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Fierce NZ election enters final stretch -

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Fierce NZ election enters final stretch

The World Today - Wednesday, 29 October , 2008 12:42:00

ELEANOR HALL: Now to another election a little closer to home. In 10 days' time, New Zealanders
will cast their votes. And while the campaign might not be quite as closely scrutinized as the one
in the United States, the contest is just as fierce.

Labour Prime Minister Helen Clark has been well behind the National Party in opinion polls but in
recent weeks the gap has been narrowing.

As New Zealand correspondent Kerri Ritchie reports.

KERRI RITCHIE: It's hard to believe but one in every 11 New Zealanders lives in Australia.

While most eyes are fixed on the United States, Kiwis around the world are watching their own
election campaign very closely.

Helen Clark has been Prime Minister for nine years. She sets a cracking pace on the campaign trail
and has been criss-crossing the country.

Yesterday she was speaking to students near Nelson in the South Island.

HELEN CLARK: Well thank you Damien, and as Damien said, we're pretty active out on the campaign
trail at the moment.

KERRI RITCHIE: Today she's near Wellington announcing a new project to widen rail tunnels.

Her main rival in this election is National Party leader John Key. He was up early this morning to
appear on Television New Zealand's breakfast show.

He might be a political newcomer, but John Key looked confident and the small talk with the two
presenters came easily.

JOHN KEY: Lovely to be here,

TV PRESENTER: Thank you very much

TV PRESENTER 2: Lovely to have you here too, lovely.

JOHN KEY: I'll bring you in a cake each..

TV PRESENTER 2: Could you just get Mark Alexander to bake me up an apple and cinnamon cake?

JOHN KEY: He's actually an outstanding chef.

KERRI RITCHIE: Ever since New Zealand introduced its mixed member proportional electoral system in
1996, one single party has never governed in its own right. The major parties have always needed
help from the minor parties to get the numbers.

Last election, New Zealand First leader Winston Peters was the kingmaker. For helping Helen Clark
across the line, Mr Peters was rewarded with the job of Foreign Minister.

This time the polls show the Maori and Green parties could be the decision-makers. There are a lot
of deals being done behind closed doors.

Helen Clark has seen it all before.

HELEN CLARK: Once the election campaign is launched everybody is out there paddling their own waka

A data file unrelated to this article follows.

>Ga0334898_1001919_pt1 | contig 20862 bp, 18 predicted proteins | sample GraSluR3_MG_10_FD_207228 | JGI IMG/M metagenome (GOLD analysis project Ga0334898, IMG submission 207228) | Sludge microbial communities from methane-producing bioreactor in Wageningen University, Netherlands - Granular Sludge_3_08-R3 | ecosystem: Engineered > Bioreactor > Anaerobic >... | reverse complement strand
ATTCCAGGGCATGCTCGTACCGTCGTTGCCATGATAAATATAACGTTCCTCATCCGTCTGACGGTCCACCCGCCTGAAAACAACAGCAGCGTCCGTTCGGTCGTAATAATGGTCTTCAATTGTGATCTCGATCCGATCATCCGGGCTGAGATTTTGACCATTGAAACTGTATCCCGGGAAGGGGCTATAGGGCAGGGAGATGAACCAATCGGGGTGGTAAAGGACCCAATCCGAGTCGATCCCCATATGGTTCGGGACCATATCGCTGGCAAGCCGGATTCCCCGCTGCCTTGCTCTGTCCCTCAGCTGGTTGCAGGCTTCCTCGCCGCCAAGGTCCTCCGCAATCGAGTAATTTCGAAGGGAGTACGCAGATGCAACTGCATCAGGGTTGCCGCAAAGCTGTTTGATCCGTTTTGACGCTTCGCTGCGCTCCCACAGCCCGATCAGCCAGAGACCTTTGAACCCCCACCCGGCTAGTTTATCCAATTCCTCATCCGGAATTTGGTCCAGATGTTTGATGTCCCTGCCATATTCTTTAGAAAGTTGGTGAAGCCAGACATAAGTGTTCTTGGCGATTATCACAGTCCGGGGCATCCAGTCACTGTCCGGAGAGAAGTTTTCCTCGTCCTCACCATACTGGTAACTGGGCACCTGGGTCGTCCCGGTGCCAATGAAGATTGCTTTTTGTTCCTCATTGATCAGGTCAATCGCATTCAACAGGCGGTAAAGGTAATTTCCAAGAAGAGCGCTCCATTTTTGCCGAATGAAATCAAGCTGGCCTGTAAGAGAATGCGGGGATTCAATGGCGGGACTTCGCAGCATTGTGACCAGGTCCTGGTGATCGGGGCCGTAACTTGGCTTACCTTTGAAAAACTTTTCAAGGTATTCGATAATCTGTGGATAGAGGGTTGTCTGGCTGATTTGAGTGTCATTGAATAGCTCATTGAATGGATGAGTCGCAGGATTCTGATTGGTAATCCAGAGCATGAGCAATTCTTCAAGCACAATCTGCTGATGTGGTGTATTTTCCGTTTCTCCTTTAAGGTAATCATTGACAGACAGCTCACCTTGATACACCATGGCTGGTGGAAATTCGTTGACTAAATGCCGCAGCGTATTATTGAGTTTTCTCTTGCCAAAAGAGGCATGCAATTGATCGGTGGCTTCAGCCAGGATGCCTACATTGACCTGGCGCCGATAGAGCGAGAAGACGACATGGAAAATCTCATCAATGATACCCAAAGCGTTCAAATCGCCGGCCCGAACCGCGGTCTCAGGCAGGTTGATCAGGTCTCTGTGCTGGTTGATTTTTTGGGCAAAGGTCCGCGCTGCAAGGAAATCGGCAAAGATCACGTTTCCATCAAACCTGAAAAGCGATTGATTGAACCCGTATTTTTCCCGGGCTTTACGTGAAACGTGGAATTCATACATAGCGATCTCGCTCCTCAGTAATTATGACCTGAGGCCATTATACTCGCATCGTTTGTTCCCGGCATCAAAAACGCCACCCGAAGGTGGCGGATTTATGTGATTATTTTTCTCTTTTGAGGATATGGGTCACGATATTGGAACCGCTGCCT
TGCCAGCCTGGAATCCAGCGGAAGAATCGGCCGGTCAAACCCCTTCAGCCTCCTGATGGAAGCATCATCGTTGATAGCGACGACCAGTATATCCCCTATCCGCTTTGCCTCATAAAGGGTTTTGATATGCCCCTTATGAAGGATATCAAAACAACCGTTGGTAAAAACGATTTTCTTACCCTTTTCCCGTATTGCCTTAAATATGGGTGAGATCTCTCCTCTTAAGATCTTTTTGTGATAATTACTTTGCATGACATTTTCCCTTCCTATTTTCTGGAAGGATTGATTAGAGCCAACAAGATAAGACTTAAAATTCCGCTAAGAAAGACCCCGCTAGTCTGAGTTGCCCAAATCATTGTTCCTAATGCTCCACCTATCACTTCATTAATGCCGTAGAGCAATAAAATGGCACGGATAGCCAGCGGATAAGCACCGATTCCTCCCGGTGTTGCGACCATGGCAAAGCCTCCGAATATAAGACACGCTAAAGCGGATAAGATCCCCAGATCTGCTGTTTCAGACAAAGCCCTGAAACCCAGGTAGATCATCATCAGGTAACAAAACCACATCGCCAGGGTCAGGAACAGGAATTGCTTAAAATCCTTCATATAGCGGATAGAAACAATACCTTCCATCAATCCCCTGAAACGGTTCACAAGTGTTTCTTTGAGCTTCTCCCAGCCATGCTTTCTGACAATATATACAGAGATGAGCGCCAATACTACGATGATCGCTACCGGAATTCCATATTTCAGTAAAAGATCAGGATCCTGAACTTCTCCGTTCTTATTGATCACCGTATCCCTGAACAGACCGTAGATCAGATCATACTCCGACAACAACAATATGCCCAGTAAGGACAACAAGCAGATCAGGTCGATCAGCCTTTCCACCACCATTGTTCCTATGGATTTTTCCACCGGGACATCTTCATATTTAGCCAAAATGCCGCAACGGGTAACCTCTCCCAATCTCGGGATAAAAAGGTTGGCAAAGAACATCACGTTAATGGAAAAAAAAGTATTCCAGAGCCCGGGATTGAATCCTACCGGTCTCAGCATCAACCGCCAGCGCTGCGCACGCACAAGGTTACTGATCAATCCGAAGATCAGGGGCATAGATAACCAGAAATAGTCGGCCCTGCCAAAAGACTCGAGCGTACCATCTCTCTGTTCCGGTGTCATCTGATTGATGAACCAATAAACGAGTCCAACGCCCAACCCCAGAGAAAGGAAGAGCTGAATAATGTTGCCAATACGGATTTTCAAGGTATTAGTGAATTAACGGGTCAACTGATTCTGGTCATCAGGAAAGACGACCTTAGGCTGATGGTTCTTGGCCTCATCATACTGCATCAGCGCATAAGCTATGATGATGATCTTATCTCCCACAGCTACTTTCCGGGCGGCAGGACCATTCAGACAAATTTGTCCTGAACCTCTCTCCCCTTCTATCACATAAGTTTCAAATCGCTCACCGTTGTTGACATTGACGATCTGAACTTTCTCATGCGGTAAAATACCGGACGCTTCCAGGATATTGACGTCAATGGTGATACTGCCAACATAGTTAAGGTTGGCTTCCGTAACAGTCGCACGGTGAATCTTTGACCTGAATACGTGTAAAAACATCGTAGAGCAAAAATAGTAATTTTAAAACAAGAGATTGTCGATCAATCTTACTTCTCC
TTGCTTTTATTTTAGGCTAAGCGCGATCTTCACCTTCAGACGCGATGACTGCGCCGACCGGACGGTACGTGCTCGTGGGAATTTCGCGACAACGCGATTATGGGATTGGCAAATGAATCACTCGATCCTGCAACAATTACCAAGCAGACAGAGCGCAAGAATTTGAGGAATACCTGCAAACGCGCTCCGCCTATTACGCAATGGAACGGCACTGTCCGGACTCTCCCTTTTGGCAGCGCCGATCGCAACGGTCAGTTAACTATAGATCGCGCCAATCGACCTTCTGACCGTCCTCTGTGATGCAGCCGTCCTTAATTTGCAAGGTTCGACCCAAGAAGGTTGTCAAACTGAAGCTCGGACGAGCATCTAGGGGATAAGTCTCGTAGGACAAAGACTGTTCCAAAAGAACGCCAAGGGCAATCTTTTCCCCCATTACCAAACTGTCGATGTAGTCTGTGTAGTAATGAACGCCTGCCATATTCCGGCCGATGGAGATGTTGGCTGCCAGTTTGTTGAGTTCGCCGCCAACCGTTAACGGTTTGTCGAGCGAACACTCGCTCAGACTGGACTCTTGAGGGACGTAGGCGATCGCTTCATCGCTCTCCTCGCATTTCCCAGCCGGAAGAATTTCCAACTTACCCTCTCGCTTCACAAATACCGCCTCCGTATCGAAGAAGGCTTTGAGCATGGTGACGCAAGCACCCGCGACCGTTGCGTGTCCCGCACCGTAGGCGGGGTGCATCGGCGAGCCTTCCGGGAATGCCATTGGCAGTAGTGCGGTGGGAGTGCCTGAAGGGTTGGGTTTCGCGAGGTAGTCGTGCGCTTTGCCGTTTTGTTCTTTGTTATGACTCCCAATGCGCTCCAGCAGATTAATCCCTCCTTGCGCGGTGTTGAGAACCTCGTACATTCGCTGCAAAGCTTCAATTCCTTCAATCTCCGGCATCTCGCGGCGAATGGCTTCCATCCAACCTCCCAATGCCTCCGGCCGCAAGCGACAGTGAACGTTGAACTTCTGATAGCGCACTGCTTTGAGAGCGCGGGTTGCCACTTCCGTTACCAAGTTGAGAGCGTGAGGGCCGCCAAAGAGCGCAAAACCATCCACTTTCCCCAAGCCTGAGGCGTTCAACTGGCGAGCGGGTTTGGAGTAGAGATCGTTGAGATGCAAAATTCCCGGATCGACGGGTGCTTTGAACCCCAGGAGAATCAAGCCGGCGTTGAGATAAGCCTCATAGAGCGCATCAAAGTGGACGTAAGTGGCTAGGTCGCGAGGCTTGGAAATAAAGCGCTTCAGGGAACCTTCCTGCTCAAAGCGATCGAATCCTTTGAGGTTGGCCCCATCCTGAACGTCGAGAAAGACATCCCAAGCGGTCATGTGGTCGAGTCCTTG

towards the finishing line. I know that if we we're in a position, and I hope we will be, to be
forming a government, that there will be a lot of interest from across the spectrum except for
(inaudible) national in wanting to be on board that train.

KERRI RITCHIE: The National Party has already said it won't do any deals with Winston Peters and
his New Zealand First party, post election, even if John Key needs the numbers.

It's a gamble but John Key says he won't change his mind.

JOHN KEY: We won't, and the reason for that is if Winston Peters holds the balance of power, that's
the argument, he is the kingmaker, he is going with Labour and I actually think he was always going
with Labour.

And this has been a very cosy relationship amongst all these guys, we're not going to be calling
him after the election.

KERRI RITCHIE: Helen Clark suffered a blow earlier this week when a minister in her coalition
government announced he was switching sides.

Peter Dunne is the Revenue Minister and leader of the United Future Party.

Mr Dunne believes New Zealanders want change, he says he will only support a government formed by
the National Party.

Helen Clark says she isn't bothered, she's also seen this before.

HELEN CLARK: Prior to the last election we had the same situation, a cup of coffee between Peter
Dunne and the leader of the National Party and hey presto, within five weeks Peter Dunne was a
minister in a labour led government.

KERRI RITCHIE: John Key was asked on breakfast television what promises he's been forced to make in
his desire to become prime minister.

TV PRESENTER: Have you (inaudible).. very strong in the cabinet position.

JOHN KEY: Peter Dunne? I would envisage he would be a cabinet minister.

TV PRESENTER: So you have offered him a cabinet position?

JOHN KEY: There's no formal deal, but the same thing -

TV PRESENTER: But you've talked to him? So, you've offered him a cabinet position?

JOHN KEY: Yeah, well I...

KERRI RITCHIE: The deals are sure to continue right up to election day on November the 8th.

One party could still obtain a majority on the night, but if New Zealand's history is anything to
go by, it's far more likely that the minor parties will play a crucial role in the outcome.

This is Kerri Ritchie in Auckland reporting for The World Today.